Thursday, April 2, 2009

Workers' comp

The New York Times has a great article describing the problems that workers and employers face in New York's workers' compensation program.
...employers and employees are still at war over workplace injuries, a war marked by mistrust and fear. Each side is angry; each side has its own powerful evidence to justify that anger.

Workers say companies are going to extraordinary lengths to cut back on claims: contesting injuries, checking on workers at home, even firing those who file for benefits.

Employers say that the compensation system is so expensive, so riddled with fraudulent claims, that they need to take aggressive steps to curb their costs. A single injury can easily cost $10,000, and sometimes several hundred thousand dollars when a badly maimed worker draws benefits for life.
Many of the issues in the article stem from the well-known problem of asymmetric information. Workers know more about the state of their health and injuries than do their employers. Some work injuries, such as a severed digit or a broken bone, can be readily observed, but others, such as a hurt back or a repetitive motion injury, can't. Because the injuries can't be seen, workers have incentives in the form of workers' compensation benefits to misreport or overstate the severity of the injuries. In turn, employers create schemes to raise the costs of reporting a problem so that only those who are truly hurt will find it worthwhile to file a claim. The problem, of course, is that this imposes costs on people who have already been hurt.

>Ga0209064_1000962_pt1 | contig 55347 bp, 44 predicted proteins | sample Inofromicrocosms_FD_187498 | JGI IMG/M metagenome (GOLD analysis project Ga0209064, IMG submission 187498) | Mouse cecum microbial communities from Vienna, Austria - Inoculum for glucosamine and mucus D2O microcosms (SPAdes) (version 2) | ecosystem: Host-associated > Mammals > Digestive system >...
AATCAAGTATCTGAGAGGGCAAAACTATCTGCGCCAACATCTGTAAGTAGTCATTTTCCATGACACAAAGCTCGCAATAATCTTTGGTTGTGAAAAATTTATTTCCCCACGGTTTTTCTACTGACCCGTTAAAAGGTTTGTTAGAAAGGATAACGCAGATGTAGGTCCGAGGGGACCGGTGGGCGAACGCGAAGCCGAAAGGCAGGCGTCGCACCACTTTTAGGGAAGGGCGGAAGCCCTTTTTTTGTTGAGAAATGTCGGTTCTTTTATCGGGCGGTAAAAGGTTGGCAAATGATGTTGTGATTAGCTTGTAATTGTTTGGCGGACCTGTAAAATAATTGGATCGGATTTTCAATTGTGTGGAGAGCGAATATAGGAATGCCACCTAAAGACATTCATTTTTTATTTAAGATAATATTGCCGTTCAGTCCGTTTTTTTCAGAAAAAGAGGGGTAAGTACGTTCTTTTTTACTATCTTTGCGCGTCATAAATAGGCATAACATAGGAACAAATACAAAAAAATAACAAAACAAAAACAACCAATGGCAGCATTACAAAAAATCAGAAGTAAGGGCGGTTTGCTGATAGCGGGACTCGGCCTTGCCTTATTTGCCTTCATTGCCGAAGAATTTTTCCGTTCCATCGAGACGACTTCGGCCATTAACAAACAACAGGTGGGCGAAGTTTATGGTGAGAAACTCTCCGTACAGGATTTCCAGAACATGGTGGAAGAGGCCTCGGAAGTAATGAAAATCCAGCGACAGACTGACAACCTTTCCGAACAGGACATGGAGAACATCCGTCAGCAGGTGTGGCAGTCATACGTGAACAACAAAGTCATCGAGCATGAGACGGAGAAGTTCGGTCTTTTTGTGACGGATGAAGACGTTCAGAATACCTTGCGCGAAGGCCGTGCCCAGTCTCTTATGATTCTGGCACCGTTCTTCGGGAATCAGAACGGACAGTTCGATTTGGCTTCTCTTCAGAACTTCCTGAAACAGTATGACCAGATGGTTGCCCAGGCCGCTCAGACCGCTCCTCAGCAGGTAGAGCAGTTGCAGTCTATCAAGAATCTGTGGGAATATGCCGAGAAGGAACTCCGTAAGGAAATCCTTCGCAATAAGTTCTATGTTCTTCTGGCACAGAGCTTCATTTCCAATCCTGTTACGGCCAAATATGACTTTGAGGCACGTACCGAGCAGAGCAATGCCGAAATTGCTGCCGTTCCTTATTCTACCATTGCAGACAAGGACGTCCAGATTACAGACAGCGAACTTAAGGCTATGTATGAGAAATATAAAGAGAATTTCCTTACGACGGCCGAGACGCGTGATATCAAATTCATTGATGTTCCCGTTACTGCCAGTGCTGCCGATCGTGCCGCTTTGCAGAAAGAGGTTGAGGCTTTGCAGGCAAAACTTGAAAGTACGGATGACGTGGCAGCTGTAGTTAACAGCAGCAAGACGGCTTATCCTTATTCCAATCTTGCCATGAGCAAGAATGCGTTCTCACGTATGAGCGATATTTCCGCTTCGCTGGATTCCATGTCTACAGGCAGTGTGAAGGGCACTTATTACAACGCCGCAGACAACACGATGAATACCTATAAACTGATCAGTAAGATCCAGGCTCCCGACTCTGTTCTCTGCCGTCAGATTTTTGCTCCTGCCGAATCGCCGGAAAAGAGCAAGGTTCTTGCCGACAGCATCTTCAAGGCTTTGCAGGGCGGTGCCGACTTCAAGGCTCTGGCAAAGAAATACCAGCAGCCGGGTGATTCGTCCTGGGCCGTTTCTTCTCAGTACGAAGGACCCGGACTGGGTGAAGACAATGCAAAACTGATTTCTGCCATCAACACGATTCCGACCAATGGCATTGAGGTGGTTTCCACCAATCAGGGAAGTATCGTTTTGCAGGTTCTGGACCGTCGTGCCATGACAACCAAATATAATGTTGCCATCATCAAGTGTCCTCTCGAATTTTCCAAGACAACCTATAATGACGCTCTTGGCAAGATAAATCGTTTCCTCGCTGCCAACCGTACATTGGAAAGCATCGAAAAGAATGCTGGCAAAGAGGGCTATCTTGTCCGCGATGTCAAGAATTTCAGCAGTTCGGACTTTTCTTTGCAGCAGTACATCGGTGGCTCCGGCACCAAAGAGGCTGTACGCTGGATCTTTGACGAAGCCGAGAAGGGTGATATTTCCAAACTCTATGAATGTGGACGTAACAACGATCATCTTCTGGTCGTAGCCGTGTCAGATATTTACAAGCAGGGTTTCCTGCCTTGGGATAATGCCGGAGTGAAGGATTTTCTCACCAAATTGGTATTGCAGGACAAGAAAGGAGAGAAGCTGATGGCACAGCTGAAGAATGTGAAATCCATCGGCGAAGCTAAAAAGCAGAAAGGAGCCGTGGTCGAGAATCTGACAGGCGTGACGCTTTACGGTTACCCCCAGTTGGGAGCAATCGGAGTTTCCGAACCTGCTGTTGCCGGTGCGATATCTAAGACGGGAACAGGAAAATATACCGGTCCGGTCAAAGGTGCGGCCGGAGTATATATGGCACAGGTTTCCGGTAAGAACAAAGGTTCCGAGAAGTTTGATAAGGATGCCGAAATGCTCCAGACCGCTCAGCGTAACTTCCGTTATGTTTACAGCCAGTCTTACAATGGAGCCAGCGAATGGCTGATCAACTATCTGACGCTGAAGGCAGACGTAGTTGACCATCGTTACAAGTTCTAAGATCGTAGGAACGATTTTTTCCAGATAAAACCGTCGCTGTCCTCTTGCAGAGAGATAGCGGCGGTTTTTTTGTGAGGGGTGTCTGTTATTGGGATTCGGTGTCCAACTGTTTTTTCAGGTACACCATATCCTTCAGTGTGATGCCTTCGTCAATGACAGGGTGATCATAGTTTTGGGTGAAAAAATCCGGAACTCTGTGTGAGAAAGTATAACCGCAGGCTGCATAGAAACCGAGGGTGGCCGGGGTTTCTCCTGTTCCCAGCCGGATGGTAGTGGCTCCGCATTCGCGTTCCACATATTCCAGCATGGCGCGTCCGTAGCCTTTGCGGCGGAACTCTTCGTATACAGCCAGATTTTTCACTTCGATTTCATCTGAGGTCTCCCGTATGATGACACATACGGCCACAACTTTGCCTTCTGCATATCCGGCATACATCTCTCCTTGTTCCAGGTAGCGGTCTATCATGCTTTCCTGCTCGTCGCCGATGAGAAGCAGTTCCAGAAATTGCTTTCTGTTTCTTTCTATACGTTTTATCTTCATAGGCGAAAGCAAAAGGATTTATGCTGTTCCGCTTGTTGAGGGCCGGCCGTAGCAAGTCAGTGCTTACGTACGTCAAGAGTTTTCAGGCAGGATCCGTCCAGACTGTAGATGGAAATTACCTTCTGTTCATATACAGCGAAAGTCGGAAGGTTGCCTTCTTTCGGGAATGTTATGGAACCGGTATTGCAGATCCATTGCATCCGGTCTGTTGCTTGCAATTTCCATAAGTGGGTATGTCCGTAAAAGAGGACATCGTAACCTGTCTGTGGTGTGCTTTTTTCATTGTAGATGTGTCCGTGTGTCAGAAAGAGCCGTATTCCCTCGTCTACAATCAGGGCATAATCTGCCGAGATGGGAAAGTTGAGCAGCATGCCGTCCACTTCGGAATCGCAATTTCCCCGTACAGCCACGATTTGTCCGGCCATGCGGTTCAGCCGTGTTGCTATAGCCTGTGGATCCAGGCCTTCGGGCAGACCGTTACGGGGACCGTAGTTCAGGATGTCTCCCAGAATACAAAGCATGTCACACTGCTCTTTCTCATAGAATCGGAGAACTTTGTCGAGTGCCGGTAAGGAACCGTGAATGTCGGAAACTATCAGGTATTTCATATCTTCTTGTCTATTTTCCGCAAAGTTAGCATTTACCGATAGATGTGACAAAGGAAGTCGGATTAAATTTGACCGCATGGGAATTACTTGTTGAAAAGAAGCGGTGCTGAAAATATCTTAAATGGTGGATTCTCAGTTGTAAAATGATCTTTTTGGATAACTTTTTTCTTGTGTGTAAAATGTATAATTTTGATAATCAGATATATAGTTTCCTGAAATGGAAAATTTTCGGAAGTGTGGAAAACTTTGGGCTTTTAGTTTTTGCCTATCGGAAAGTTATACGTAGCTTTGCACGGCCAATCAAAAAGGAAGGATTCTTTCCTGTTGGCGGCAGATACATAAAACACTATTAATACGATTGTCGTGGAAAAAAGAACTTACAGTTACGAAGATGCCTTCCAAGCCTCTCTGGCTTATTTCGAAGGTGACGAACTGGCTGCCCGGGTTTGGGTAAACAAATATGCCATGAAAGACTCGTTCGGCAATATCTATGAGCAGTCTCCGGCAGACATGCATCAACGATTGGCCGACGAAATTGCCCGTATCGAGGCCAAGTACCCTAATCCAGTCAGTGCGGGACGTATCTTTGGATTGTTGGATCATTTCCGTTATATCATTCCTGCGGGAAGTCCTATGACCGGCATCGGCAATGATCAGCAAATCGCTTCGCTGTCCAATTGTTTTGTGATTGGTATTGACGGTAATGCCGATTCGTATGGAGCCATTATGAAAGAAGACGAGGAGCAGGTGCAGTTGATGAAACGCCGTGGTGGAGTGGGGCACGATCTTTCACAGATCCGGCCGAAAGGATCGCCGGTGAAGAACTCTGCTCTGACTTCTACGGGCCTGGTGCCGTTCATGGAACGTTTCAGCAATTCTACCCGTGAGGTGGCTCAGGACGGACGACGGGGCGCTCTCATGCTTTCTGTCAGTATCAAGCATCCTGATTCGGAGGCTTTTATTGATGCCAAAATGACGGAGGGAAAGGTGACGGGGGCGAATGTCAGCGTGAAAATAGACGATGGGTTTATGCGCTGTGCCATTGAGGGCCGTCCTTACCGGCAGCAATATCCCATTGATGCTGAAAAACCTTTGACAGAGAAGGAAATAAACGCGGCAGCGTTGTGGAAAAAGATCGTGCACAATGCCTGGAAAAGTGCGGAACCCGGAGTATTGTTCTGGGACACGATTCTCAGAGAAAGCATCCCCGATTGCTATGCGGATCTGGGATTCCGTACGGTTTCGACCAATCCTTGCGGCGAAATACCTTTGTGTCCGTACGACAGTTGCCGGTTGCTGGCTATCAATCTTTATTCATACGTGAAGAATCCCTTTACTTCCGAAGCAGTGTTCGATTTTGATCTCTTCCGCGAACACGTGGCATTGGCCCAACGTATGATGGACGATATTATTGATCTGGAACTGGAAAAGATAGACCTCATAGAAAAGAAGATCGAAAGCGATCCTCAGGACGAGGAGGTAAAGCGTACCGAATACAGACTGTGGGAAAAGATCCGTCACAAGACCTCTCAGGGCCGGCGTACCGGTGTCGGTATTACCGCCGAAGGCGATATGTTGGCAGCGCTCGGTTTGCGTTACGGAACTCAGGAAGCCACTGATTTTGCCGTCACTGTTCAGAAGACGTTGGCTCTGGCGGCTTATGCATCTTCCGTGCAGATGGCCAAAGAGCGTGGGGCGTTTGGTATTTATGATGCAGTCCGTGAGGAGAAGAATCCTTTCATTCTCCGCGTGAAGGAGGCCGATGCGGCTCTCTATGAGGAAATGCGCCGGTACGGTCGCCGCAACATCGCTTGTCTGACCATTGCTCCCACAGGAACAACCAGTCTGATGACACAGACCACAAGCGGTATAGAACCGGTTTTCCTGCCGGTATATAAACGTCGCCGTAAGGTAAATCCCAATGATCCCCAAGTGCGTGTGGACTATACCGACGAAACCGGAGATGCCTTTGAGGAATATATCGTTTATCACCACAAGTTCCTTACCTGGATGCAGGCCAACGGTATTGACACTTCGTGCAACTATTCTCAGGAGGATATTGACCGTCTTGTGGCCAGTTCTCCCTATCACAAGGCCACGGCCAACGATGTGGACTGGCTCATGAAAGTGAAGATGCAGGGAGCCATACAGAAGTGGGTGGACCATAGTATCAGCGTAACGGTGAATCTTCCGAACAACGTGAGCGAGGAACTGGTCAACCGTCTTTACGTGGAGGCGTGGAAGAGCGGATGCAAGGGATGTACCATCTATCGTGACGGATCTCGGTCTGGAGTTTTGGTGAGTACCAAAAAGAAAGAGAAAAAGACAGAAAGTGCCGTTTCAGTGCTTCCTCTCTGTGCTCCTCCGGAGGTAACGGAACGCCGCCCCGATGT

An additional problem for employers is that lots of people--workers, doctors, judges--seem to view the compensation as a free good, not recognizing that the cost of the claims is paid by employers and, to some extent, employees.


Joe Guarino said...

Dave, I agree.

Because of my medical specialty, I deal with these situations daily-- workers' comp is a big part of what I do. The same problems exist in North Carolina, although certain aspects of the environment here may be more friendly to employers than places like New York.

But employers certainly have their gripes here also. They feel the Industrial Commission is biased toward employees when claims are adjudicated.

One thing I have found interesting, based on personal observation only, is that the number of ugly, bitter claims seems to be decreasing, at least in my neck of the woods, as American workers face greater international competition. Employees seem to value their jobs and the relationship with their respective employers more than they used to.

Dave Ribar said...


As you probably saw in the article, North Carolina is held out as a contrast. Given your NY ties, you are probably familiar with both systems.

Maybe what you are observing will become a trend. One can hope.